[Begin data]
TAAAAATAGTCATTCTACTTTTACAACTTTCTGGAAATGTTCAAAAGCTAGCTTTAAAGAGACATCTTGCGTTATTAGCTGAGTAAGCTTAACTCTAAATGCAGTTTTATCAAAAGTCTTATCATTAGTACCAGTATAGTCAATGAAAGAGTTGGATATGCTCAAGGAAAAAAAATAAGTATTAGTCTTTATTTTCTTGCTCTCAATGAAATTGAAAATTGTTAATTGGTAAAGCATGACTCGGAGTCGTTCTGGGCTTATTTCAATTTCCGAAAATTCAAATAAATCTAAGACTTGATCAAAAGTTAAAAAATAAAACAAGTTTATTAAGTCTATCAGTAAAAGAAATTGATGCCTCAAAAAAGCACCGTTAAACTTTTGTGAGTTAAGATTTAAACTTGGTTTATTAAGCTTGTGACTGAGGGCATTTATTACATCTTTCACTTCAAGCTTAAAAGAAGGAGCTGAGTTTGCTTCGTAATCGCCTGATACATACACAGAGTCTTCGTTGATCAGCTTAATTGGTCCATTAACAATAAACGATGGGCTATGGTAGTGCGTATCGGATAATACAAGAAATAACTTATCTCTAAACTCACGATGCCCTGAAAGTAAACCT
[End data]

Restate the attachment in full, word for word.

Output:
TAAAAATAGTCATTCTACTTTTACAACTTTCTGGAAATGTTCAAAAGCTAGCTTTAAAGAGACATCTTGCGTTATTAGCTGAGTAAGCTTAACTCTAAATGCAGTTTTATCAAAAGTCTTATCATTAGTACCAGTATAGTCAATGAAAGAGTTGGATATGCTCAAGGAAAAAAAATAAGTATTAGTCTTTATTTTCTTGCTCTCAATGAAATTGAAAATTGTTAATTGGTAAAGCATGACTCGGAGTCGTTCTGGGCTTATTTCAATTTCCGAAAATTCAAATAAATCTAAGACTTGATCAAAAGTTAAAAAATAAAACAAGTTTATTAAGTCTATCAGTAAAAGAAATTGATGCCTCAAAAAAGCACCGTTAAACTTTTGTGAGTTAAGATTTAAACTTGGTTTATTAAGCTTGTGACTGAGGGCATTTATTACATCTTTCACTTCAAGCTTAAAAGAAGGAGCTGAGTTTGCTTCGTAATCGCCTGATACATACACAGAGTCTTCGTTGATCAGCTTAATTGGTCCATTAACAATAAACGATGGGCTATGGTAGTGCGTATCGGATAATACAAGAAATAACTTATCTCTAAACTCACGATGCCCTGAAAGTAAACCT